The neurotransmitter serotonin (5-HT), widely distributed in the central nervous system (CNS), is involved in a large variety of physiological functions. In several brain regions 5-HT is diffusely released by volume transmission and behaves as a neuromodulator rather than as a “classical” neurotransmitter. In some cases 5-HT is co-localized in the same nerve terminal with other neurotransmitters and reciprocal interactions take place. This review will focus on the modulatory action of 5-HT on the effects of glutamate and γ-amino-butyric acid (GABA), which are the principal neurotransmitters mediating respectively excitatory and inhibitory signals in the CNS. Examples of interaction at pre-and/or post-synaptic levels will be illustrated, as well as the receptors involved and their mechanisms of action. Finally, the physiological meaning of neuromodulatory effects of 5-HT will be briefly discussed with respect to pathologies deriving from malfunctioning of serotonin system.
Serotonin; neuromodulation; GABA; glutamate; cognition; nociception; motor control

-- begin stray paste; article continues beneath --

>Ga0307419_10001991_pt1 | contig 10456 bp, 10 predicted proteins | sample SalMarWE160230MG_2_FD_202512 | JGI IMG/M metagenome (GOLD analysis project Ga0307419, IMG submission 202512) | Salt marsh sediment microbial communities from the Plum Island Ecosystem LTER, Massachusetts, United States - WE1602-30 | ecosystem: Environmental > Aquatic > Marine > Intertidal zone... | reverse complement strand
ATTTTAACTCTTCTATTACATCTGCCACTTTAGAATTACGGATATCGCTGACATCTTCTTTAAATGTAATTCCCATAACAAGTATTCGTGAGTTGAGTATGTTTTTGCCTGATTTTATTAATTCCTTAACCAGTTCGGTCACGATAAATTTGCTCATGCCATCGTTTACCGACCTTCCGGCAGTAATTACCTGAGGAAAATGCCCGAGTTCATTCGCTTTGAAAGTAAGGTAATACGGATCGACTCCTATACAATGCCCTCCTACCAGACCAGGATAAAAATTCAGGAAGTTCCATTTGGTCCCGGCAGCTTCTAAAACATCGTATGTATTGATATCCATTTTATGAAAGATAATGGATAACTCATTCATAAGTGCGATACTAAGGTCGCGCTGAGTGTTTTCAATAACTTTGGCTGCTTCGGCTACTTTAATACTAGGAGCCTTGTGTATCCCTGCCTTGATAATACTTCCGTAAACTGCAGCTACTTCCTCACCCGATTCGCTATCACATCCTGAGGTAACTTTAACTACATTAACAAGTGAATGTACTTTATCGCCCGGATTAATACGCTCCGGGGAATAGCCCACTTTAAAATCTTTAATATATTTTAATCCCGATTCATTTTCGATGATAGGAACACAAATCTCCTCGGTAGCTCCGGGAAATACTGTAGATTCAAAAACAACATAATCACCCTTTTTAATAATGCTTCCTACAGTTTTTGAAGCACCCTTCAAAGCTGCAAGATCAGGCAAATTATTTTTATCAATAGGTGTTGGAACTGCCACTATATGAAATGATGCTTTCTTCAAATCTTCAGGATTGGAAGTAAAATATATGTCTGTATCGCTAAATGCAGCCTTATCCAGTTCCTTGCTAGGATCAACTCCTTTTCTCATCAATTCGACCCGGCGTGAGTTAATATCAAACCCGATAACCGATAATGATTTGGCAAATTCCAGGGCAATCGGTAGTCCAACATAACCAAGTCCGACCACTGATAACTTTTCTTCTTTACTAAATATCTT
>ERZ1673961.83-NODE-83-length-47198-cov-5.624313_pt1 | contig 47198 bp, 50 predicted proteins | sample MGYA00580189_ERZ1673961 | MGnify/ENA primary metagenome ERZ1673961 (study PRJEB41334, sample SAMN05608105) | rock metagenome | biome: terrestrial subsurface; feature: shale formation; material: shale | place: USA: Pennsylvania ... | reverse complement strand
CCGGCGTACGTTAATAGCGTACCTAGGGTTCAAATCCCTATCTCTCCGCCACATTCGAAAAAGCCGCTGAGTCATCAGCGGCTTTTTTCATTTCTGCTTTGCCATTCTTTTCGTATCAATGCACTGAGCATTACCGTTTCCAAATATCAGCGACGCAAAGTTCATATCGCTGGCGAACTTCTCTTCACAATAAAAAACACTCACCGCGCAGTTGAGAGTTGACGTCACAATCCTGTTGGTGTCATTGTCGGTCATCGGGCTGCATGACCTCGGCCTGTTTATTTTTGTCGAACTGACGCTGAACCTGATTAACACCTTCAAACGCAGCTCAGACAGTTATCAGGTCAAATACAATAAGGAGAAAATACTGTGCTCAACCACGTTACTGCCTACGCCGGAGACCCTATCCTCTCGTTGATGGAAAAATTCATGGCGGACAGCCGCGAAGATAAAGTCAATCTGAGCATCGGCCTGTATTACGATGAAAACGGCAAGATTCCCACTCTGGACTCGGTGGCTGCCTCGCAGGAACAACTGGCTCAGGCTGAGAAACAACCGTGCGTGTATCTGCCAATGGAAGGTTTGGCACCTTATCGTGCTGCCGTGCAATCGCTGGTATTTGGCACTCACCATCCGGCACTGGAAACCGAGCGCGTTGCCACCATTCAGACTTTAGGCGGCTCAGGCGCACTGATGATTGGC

Following pathogen infection the hosts' nervous and immune systems react with coordinated responses to the danger. A key question is how the neuronal and immune responses to pathogens are coordinated, are there common signaling pathways used by both responses? Using C. elegans we show that infection by pathogenic strains of M. nematophilum, but not exposure to avirulent strains, triggers behavioral and immune responses both of which require a conserved Gαq-RhoGEF Trio-Rho signaling pathway. Upon infection signaling by the Gαq pathway within cholinergic motorneurons is necessary and sufficient to increase release of the neurotransmitter acetylcholine and increase locomotion rates and these behavioral changes result in C. elegans leaving lawns of M. nematophilum. In the immune response to infection signaling by the Gαq pathway within rectal epithelial cells is necessary and sufficient to cause changes in cell morphology resulting in tail swelling that limits the infection. These Gαq mediated behavioral and immune responses to infection are separate, act in a cell autonomous fashion and activation of this pathway in the appropriate cells can trigger these responses in the absence of infection. Within the rectal epithelium the Gαq signaling pathway cooperates with a Ras signaling pathway to activate a Raf-ERK-MAPK pathway to trigger the cell morphology changes, whereas in motorneurons Gαq signaling triggers behavioral responses independent of Ras signaling. Thus, a conserved Gαq pathway cooperates with cell specific factors in the nervous and immune systems to produce appropriate responses to pathogen. Thus, our data suggests that ligands for Gq coupled receptors are likely to be part of the signals generated in response to M. nematophilum infection.